key point is how walk interacts with Python's higher-level data structures, such as lists, to make these examples simple and straightforward.

Working with Python File Objects

Now we've had a good look at moving files around; it's time to look inside them.

Python has a built-in file object, which is available on all Python platforms. Any Python program you hope to run on platforms other than Windows should use the standard file objects. Once you have a Python file object, you can use the methods to read data from the file, write data to the file, and perform various other operations.

Opening a File

The function open (filename, mode= r ) returns a file object. If mode is omitted, the file is opened read-only. Mode is a string, and can be r for reading, w for writing, or a for appending. Add the letter b for binary (as discussed in Chapter 3, Python on Windows), and w+ opens it for updating. See the Python Library Reference (included in HTML format in the standard Python distribution) for further details.

Table 17-3 shows the most important methods for file objects. C programmers will note the similarity  to the STDIO routines; this should be no surprise, as they are implemented using the C STDIO routines of the same names.

Table 17-3. Methods of File Objects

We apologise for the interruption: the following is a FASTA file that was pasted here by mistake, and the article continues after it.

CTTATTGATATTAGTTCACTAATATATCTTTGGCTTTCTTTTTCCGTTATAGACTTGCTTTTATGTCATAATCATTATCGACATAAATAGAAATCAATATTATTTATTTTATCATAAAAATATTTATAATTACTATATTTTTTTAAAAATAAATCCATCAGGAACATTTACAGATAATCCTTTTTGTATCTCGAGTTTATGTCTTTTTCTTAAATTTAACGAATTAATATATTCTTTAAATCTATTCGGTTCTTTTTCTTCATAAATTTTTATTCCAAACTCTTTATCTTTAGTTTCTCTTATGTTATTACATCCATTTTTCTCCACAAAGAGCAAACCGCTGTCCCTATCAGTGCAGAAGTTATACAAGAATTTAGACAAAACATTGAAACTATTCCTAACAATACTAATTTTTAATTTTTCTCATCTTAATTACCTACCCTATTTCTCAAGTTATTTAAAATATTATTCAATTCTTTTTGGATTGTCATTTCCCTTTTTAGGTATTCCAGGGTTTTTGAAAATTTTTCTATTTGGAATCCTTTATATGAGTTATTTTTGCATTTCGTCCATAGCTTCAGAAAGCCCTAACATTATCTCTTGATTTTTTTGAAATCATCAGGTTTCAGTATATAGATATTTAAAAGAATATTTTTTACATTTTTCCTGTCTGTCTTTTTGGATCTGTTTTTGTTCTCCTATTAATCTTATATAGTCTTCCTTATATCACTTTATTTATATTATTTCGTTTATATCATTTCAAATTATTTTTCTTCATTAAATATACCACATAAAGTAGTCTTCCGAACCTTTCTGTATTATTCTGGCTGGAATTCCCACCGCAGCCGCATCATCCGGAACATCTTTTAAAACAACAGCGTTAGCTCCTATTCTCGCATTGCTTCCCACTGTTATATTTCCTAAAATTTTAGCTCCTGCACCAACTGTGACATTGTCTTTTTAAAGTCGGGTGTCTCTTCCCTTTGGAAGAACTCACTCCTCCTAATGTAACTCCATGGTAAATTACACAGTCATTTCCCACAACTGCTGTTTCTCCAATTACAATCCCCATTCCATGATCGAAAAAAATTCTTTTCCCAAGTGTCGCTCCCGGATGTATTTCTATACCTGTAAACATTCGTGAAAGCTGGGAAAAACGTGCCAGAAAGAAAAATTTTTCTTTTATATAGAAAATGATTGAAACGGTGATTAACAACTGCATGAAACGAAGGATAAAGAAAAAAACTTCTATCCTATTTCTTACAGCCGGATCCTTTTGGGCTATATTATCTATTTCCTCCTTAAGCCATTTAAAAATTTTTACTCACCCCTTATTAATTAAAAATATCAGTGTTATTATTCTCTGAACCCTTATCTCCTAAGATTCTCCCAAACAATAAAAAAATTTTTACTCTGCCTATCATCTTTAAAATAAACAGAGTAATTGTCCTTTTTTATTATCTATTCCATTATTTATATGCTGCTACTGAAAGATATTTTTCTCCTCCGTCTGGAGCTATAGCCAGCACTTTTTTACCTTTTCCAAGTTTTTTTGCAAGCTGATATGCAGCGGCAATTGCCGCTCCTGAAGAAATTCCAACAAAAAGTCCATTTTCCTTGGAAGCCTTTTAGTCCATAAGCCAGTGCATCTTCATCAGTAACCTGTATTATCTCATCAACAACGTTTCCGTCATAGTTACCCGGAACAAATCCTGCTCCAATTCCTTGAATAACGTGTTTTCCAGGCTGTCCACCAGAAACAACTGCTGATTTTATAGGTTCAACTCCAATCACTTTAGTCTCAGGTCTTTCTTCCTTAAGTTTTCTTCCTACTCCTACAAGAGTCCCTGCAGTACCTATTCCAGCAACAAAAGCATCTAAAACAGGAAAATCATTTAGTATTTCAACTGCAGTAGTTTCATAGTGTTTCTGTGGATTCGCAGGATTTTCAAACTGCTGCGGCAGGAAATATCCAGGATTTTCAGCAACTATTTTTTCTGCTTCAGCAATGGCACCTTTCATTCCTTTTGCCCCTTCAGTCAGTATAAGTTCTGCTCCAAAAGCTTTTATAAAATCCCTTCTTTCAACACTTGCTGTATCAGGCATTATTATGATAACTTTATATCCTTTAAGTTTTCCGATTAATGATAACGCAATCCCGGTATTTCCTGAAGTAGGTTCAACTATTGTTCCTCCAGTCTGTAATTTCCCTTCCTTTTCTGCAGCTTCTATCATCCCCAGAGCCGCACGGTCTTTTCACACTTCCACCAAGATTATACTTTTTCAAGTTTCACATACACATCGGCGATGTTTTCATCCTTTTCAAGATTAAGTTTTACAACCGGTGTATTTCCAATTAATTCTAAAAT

MethodDescription
close()Closes the file.
flush()Flushes to disk. Windows caches disk activity; if you write a file, you can hear the lag between writing a file and the disk clicking. This ensures it's written immediately.
isatty()Nonzero if the input is a terminal-type device (e.g., standard input when using Python from the console).
read([size])Reads up to [size] bytes and returns a string. Omit [size], and the whole file is read into memory. When end of file is reached, returns an empty string.
readline()Returns a string up to and including the next newline character.
readlines()Returns a list of strings containing all lines in the file. Each string includes the trailing newline character.
seek(offset, [whence])Jumps to the location offset in the file. whence is optional and specifies a mode: if zero, offset is an absolute position, if 1, relative to the current position, and if 2, relative to the end of the file.

Table 17-3. Methods of File Objects (continued)
MethodDescription
tell()Returns the current location in the file.
truncate([size])Truncates the file at the current position or at size if it's provided.
write(str)Writes the string to the file.
writelines(list)Writes a list of strings to the file. It doesn't insert any newlines or other delimiters.

Every language has functions, such as read and write, and many have readline. Python's ability to handle lists and strings is what really makes file processing a joy. Let's run through a few common idioms.

Reading a Text File into a List

Here readlines loads the entire file into a list of strings in memory:

>>> f = open('c:\\config.sys', 'r')
>>> lines = f.readlines()
>>> f.close()
>>> from pprint import pprint
>>> pprint(lines[0:3])
['DEVICEHIGH = A:\\CDROM\\CDROM.SYS /D:CD001\012',
 'device=C:\\WINDOWS\\COMMAND\\display.sys con=(ega,,1)\012',
 'Country=044,850,C:\\WINDOWS\\COMMAND\\country.sys\012']
>>>

The pprint function (short for pretty-print) lets you display large data structures on several lines. Note also that each line still ends in a newline character (octal 012, decimal 10). Because the file is opened in text mode (by omitting the binary specification), you see a single newline character terminating each line, even if the actual file is terminated with carriage-return/linefeed pairs.